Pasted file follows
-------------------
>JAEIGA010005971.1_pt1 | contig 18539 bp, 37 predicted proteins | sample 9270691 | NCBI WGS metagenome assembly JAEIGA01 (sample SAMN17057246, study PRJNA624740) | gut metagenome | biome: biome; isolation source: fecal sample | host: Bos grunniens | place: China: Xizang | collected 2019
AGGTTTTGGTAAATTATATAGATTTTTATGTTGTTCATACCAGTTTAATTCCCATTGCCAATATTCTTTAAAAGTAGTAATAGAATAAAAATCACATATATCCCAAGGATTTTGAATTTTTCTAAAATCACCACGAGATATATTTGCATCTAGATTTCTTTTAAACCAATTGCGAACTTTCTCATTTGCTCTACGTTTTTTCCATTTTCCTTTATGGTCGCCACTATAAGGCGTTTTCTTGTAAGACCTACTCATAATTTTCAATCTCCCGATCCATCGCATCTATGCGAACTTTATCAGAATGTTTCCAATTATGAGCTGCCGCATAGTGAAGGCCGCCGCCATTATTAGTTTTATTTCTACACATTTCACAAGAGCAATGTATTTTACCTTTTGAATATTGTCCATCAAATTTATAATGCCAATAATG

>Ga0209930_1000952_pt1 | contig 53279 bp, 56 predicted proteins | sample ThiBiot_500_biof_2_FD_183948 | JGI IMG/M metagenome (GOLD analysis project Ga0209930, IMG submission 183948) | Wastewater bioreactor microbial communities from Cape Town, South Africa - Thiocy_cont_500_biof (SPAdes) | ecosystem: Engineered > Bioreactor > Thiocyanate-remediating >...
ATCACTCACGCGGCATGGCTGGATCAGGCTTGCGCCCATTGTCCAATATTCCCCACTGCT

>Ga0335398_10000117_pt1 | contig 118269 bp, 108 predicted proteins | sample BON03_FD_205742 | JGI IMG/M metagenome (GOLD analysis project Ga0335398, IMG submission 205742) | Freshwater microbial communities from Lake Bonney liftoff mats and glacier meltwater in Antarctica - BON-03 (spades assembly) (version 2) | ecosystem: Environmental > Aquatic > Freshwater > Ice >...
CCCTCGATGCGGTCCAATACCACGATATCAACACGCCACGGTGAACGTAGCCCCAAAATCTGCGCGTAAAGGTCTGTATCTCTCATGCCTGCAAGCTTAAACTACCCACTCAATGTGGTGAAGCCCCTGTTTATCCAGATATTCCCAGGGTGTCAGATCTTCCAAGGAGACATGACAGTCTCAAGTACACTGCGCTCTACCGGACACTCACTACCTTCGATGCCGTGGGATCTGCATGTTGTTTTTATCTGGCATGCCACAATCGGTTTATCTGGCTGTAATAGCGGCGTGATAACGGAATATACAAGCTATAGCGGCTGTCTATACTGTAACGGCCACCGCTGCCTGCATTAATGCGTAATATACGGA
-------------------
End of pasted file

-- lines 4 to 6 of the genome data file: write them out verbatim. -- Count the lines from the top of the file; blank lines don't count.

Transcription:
ATCACTCACGCGGCATGGCTGGATCAGGCTTGCGCCCATTGTCCAATATTCCCCACTGCT

>Ga0335398_10000117_pt1 | contig 118269 bp, 108 predicted proteins | sample BON03_FD_205742 | JGI IMG/M metagenome (GOLD analysis project Ga0335398, IMG submission 205742) | Freshwater microbial communities from Lake Bonney liftoff mats and glacier meltwater in Antarctica - BON-03 (spades assembly) (version 2) | ecosystem: Environmental > Aquatic > Freshwater > Ice >...
CCCTCGATGCGGTCCAATACCACGATATCAACACGCCACGGTGAACGTAGCCCCAAAATCTGCGCGTAAAGGTCTGTATCTCTCATGCCTGCAAGCTTAAACTACCCACTCAATGTGGTGAAGCCCCTGTTTATCCAGATATTCCCAGGGTGTCAGATCTTCCAAGGAGACATGACAGTCTCAAGTACACTGCGCTCTACCGGACACTCACTACCTTCGATGCCGTGGGATCTGCATGTTGTTTTTATCTGGCATGCCACAATCGGTTTATCTGGCTGTAATAGCGGCGTGATAACGGAATATACAAGCTATAGCGGCTGTCTATACTGTAACGGCCACCGCTGCCTGCATTAATGCGTAATATACGGA